My Jud Heathcote Experience

Yesterday, a true legend of college basketball passed away. Jud Heathcote, a national champion coach, died at 90. The basketball world is currently in mourning.

Before Coach Heathcote turned the Michigan State program into a basketball powerhouse and before he coached Magic Johnson, he actually was the head men’s coach at the University of Montana from 1971-76. With that context, let me tell my story.

I snapped this very crooked photo of Coach Jud Heathcote (with cane) in front of his 1974-75 Montana basketball team at the 2010 Grizzly Hall of Fame induction banquet. To Jud’s left is Ed Anderson, another inductee of the ’10 class. I had the pleasure of organizing the event.

One of the first big tasks in my professional career came seven years ago. At the time I was the assistant marketing director in the athletic department at Montana. During the early summer of 2010, I was asked to organize that year’s Grizzly Hall of Fame induction banquet. In order to make this come to frution, I had to complete tasks such as choosing a venue, selecting the meal, coordinating audio/visual equipment, securing hotel rooms, and of course corresponding with the inductees. Who were the inductees, you might ask?

In 2010, we enshrined both an athlete and a team. The athlete was a man named Ed Anderson, a former three-sport Griz star who dominated the Skyline Conference in the 1950s. The team was the 1974-75 Griz basketball squad that advanced to the Sweet 16 of the NCAA tournament, narrowly losing to basketball giant UCLA for the right to play in the Elite 8. The head coach of Montana was no other than Jud Heathcote.

I corresponded with the players, mostly through mail and phone, to get as many of them as possible to Missoula for the banquet. A couple members of the team proved especially helpful to me, doing all they could to reach out to guys I didn’t have contact info for and putting the pressure on the ones who were on the fence about making the commitment.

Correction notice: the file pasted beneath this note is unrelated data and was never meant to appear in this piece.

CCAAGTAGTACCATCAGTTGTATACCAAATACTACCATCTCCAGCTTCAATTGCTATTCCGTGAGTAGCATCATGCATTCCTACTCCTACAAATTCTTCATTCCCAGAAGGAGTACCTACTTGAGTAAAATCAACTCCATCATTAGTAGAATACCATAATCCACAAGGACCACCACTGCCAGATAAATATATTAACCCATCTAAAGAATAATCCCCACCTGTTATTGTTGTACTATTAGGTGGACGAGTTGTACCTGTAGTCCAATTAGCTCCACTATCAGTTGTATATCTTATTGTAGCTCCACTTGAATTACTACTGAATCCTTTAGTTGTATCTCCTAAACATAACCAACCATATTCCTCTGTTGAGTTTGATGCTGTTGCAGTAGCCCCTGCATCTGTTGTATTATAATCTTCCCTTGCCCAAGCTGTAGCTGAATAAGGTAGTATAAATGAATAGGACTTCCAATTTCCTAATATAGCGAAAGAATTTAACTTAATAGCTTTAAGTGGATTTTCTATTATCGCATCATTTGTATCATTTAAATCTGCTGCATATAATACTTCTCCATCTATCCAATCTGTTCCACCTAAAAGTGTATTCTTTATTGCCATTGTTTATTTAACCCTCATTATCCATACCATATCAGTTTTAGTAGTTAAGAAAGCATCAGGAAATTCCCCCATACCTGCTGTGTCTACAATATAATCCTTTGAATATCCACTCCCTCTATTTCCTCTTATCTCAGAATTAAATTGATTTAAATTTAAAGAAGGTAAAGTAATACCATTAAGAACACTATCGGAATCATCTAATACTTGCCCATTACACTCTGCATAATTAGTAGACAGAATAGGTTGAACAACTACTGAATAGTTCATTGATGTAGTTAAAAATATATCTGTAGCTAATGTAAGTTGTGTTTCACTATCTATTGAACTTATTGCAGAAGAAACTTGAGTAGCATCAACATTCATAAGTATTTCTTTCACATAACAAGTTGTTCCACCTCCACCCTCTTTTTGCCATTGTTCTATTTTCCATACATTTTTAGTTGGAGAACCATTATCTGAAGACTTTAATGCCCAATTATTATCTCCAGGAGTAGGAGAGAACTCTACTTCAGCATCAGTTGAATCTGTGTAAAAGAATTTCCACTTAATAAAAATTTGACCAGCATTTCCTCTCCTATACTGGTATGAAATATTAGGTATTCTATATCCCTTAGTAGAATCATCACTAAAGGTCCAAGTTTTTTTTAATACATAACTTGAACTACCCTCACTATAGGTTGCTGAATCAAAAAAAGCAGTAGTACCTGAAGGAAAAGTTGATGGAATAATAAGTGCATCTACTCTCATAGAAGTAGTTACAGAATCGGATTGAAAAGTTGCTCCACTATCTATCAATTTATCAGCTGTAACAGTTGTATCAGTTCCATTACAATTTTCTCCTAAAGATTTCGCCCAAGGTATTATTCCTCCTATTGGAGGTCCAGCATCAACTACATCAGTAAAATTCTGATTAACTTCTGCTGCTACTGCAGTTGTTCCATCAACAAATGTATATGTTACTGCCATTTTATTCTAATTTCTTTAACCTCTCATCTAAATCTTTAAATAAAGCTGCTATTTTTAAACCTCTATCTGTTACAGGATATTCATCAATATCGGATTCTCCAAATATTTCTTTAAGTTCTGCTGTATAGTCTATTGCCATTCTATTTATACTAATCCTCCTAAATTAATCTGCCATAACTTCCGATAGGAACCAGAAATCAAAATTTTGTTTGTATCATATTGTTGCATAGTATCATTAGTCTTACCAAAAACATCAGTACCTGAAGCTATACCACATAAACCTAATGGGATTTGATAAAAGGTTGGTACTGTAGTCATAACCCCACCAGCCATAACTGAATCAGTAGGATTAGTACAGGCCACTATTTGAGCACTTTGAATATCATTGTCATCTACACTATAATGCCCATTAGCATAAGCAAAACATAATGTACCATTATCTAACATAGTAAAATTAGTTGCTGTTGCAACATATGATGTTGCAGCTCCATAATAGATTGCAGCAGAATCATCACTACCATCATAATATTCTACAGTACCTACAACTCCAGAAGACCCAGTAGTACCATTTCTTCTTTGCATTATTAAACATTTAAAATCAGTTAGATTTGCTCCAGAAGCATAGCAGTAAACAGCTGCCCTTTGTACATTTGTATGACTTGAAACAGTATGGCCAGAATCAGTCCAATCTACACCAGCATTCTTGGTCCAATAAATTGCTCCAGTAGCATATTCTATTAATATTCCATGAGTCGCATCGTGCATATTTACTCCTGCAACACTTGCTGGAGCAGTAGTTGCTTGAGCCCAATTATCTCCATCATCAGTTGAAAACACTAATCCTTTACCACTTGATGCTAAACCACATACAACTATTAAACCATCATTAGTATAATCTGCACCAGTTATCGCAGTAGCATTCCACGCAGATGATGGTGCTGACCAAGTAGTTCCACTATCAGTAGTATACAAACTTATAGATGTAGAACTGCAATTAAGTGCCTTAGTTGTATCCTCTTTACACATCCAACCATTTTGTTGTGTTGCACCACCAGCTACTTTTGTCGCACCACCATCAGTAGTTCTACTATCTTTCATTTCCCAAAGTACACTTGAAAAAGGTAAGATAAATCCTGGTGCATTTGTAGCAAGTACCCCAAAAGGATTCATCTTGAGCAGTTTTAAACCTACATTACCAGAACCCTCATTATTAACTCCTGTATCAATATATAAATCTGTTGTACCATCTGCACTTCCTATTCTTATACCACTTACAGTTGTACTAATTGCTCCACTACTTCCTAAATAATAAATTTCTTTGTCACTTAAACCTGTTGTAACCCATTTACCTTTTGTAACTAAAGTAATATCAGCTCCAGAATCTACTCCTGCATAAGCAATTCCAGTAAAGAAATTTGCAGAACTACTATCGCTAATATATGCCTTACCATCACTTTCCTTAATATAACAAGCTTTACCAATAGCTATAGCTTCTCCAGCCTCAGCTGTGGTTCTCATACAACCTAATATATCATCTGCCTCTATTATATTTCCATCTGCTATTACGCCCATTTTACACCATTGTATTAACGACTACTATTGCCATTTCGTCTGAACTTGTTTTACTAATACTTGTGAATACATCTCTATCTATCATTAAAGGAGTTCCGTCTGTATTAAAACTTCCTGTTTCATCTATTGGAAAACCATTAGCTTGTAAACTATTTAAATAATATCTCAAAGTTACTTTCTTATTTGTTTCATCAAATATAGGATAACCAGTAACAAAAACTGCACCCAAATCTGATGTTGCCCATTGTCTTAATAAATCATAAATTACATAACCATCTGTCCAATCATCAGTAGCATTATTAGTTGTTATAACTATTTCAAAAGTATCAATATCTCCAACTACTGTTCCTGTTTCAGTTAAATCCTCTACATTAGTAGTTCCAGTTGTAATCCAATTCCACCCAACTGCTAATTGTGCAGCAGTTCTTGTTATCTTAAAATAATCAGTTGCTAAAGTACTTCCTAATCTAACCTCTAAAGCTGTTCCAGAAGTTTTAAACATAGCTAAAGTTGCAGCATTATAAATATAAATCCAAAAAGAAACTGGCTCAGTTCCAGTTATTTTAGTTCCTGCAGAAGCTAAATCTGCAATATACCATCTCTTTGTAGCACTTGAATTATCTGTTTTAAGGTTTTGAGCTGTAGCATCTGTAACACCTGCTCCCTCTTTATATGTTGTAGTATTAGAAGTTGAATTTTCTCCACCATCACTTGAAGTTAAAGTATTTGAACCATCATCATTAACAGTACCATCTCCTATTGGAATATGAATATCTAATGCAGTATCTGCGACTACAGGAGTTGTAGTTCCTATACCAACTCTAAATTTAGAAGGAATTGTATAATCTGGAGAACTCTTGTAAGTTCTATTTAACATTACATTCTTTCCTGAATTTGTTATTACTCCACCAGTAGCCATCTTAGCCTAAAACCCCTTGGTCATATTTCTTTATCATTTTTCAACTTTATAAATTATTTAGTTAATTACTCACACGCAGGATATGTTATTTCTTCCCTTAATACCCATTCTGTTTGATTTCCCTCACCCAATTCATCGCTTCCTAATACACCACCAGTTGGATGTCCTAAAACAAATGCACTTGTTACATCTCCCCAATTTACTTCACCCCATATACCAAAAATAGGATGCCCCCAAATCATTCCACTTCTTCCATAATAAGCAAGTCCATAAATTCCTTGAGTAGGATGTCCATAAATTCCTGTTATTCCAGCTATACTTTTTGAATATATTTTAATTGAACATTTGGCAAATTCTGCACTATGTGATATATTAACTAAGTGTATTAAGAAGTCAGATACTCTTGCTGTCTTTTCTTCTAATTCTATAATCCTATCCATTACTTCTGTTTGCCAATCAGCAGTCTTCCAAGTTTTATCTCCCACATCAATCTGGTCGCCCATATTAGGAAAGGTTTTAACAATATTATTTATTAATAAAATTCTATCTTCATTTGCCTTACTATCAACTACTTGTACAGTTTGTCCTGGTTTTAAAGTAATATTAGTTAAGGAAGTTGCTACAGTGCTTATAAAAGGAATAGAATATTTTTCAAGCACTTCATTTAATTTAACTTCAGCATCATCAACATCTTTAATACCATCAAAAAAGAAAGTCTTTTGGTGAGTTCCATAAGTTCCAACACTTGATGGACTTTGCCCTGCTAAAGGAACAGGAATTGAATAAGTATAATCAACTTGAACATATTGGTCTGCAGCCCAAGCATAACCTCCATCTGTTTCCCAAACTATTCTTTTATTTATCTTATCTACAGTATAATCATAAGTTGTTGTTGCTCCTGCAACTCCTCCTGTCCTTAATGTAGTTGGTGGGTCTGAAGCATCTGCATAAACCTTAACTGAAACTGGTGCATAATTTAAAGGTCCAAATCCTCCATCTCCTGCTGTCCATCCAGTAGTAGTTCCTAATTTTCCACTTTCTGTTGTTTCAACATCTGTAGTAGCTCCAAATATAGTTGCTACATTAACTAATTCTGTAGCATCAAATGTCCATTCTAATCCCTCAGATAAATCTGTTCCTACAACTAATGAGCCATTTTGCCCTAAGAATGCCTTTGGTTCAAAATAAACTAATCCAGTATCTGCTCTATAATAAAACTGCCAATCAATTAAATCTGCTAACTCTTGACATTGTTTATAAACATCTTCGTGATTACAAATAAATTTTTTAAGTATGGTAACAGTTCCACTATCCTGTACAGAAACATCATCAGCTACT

Of course, the big question mark was whether Jud Heathcote would attend. Living in Spokane and 83 years old at the time, it wasn’t a sure thing that he would be able to make it. Whenever I would talk to a player or assistant coach on the team via phone, they would all ask me the same thing: Is Jud coming?

That question was answered one day when I received a phone call.

Me: Grizzly Marketing, this is Brent.
Voice: This is Jud Heathcote.

I was on the phone with Coach Heathcote! He didn’t have someone else RSVP for him, he decided to call me directly. He confirmed that he would attend the banquet and then went down the entire roster asking me if each player would be attending. He was to the point and brief.

The night of the banquet I was incredibly nervous. The event would be attended by donors, athletic department administrators, community big shots, and current Grizzly Hall of Fame members, not to mention the people we were celebrating that night, the 2010 class. Would my organization skills and attention to detail pay off? Or would I embarrass myself?

Throughout the evening, the pieces fell into place. Venue, food, equipment, crowd, etc., all proved satisfactory. With most of my personal questions now answered, there was a prevailing BIG question that everyone at the ceremony was asking themselves: Would Coach Heathcote speak?

Ah yes, Jud spoke.

Some thought he might leave it to an assistant coach or player to address the large crowd that had turned out, but the celebrated leader himself took the podium.

I don’t remember word for word what Heathcote said. In fact, to be honest, I don’t really remember the theme he centered his speech around. However, I can clearly recount three of my observations from listening to him speak:

1. He was gracious – Coach Heathcote spent a considerable amount of time praising his fellow inductee, Ed Anderson. He was not about to let Mr. Anderson’s amazing accomplishments become overshadowed by himself or his team.

2. He was funny – With a sense of humor drier than the Sahara Desert, Coach Heathcote slipped in jokes and references that had the place howling.

3. He was sharp – Using uncanny precision, Coach Heathcote remembered seemingly everything from his Montana days: games, statistics, plays, etc. It was incredible to hear him recount so many details from 40 years ago.

After the ceremony, I can’t even remember if I shook his hand or not. However, I did get to greet him prior to his entrance into the banquet hall. With that said, I didn’t get an autograph, selfie, or intimate conversation with the coaching legend. But it wasn’t that important to me. I had our phone call and I had the memory of his speech. I send my condolences to the Heathcote family and I hope Jud rests in peace. Don’t Blink.